Sudden onset shoulder injuries can usually be traced to one event or accident that pushes the shoulder outside its natural range of motion. These forms of sudden shoulder pain often happen when we arrest a fall by holding out an arm, when we move unnaturally while supporting our weight with our arms, or when our shoulders experience intense torque or impact (as when we catch a heavy object that’s thrown into our arms).
Sudden onset shoulder injuries are often a result of 1) dislocation (when the head of the humerus comes free from its socket), 2) damage to the ligaments that hold together the AC joint at the top of the shoulder, or 3) damage to the muscles and ligaments that make up the rotator cuff. All three of these tend to result in significant shoulder pain.
Common Sudden Onset Shoulder Injuries
AC joint separation: The AC joint is strong, but the two bones that make up this joint are held together by ligaments that can be easily strained or torn by impact against an outstretched arm.
Rotator cuff injury: The rotator cuff, or the four starfish-oriented muscles described above, can be injured by many of the movements that are central to gymnastics, swimming, throwing and boxing. A tear or sprain can affect any of these four muscles, or all of them, resulting in intense shoulder pain.
Glenoid Labrum Tear: Where the ball of the humerus meets the bowl of the scapula, a layer of softer tissue lies called the glenoid labrum. This tissue provides a barrier between the bony socket and ball and it also holds them together. When the tissue is torn or damaged, tenderness happens at the front of the shoulder, and shoulder pain is often intensified when the arm is held behind the back.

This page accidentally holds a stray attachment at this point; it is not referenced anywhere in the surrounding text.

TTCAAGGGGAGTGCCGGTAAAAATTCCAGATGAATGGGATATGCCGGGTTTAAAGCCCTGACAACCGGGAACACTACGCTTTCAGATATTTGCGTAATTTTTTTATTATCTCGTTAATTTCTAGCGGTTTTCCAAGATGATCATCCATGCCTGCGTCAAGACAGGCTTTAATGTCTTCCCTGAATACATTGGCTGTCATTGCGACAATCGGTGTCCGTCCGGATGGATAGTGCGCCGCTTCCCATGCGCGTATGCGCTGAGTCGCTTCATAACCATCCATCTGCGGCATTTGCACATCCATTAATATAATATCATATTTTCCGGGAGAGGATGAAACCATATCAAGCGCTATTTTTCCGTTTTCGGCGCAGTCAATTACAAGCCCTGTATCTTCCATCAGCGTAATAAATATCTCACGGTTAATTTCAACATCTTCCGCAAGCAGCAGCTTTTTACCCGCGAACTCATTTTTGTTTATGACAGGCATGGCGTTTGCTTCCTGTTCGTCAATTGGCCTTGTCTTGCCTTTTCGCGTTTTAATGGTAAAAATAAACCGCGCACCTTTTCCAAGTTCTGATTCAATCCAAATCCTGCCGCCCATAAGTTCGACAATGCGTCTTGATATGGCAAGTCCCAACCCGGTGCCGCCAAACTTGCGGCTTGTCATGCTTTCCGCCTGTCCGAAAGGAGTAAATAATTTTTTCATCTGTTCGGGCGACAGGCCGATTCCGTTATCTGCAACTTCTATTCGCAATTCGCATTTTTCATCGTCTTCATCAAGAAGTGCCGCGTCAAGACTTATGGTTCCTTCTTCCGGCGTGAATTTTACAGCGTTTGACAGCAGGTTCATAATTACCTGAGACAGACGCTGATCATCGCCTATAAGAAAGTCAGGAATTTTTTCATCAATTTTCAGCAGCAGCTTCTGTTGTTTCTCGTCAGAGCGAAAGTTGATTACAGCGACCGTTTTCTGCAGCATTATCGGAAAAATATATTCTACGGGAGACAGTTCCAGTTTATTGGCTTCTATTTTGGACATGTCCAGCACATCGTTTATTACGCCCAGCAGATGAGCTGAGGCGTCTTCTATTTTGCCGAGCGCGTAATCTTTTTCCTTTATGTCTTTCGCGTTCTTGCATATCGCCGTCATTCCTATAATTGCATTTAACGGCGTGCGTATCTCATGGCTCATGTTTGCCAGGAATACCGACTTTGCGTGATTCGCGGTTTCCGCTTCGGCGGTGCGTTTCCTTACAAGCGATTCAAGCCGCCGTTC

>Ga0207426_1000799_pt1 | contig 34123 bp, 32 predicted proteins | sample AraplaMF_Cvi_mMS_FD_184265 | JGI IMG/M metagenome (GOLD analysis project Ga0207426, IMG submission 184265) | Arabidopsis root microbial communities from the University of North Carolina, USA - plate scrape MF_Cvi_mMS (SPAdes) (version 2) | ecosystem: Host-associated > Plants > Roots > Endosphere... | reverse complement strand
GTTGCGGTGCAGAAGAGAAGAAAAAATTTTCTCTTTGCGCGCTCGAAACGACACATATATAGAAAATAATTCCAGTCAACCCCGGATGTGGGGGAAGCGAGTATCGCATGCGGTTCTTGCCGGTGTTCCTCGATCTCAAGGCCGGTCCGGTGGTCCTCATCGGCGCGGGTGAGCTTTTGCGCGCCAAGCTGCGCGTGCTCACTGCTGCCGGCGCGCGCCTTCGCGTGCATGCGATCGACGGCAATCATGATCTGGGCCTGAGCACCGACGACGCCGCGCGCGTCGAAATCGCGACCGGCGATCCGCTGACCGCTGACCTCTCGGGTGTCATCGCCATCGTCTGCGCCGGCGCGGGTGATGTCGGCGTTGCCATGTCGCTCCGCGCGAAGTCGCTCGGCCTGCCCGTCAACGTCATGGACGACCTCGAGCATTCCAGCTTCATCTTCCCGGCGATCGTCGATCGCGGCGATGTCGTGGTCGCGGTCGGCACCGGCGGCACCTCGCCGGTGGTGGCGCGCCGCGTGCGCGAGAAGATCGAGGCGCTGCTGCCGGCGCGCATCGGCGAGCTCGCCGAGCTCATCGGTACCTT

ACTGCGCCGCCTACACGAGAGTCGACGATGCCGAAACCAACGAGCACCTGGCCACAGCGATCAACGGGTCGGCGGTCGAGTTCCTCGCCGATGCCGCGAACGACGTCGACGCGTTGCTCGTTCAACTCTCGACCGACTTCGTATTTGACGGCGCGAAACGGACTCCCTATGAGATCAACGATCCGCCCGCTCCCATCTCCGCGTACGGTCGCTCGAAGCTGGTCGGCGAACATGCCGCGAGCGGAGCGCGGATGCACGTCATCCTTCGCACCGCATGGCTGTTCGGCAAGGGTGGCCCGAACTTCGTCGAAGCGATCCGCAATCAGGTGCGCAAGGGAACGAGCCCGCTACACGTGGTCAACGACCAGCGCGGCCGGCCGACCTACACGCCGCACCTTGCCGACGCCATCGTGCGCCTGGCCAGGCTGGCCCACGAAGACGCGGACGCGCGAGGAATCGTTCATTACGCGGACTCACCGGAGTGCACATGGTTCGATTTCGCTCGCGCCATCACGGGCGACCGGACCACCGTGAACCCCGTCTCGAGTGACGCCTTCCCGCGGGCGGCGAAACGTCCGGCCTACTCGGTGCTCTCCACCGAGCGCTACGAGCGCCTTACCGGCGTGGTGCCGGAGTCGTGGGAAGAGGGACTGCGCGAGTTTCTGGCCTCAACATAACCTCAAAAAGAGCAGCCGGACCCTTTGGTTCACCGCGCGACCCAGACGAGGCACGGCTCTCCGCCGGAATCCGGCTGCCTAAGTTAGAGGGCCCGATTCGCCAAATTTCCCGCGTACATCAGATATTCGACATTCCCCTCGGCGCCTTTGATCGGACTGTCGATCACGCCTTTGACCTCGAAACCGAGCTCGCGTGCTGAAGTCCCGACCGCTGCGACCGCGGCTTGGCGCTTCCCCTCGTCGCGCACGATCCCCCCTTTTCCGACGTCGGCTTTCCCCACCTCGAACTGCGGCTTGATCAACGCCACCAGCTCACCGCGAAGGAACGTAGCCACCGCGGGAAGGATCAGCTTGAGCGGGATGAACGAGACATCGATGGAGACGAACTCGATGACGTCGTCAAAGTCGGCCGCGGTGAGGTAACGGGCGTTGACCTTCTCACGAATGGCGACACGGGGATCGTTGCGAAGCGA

Sports Related Shoulder Injuries: Fractures
The three major bones of the shoulder are the collarbone, the scapula, and the humerus. Any of these three can be broken by the same kinds of events that damage muscles and ligaments in an injured shoulder.
Some fractures result in bony deformities that can be seen or felt with the hand, but the only real way to diagnose a fracture is with an X-ray. Most of the time, fractures cause very serious shoulder pain. If you experience sudden, intense shoulder pain or loss of mobility, the next step may involve an X-ray or an MRI. But in any case, a doctor will need to diagnose your shoulder injury and determine a course of action. Treatment for an injured shoulder may involve anti-inflammatory medication, supportive bandages, or surgery in some cases. Some shoulder injuries require a course of physical therapy after the initial treatment is complete.
A Few Final Words on Sports Related Shoulder Injuries
If you feel a little ache or pain in your shoulder, go ahead and ignore it. Athletes do this all the time, and chances are it’s nothing. But if your shoulder pain is still there after three days, it’s not nothing. It’s something. Especially if it’s been increasing rather than decreasing. After three days, the time to ignore shoulder pain (no matter how minor) is over.
Attend to your shoulder pain and have it examined by your doctor. In the meantime, rest your injured shoulder and treat the area with ice, heat, and gentle massage. Otherwise the problem will likely get worse, which will mean a longer recovery time and extended obstacles to your training and performance.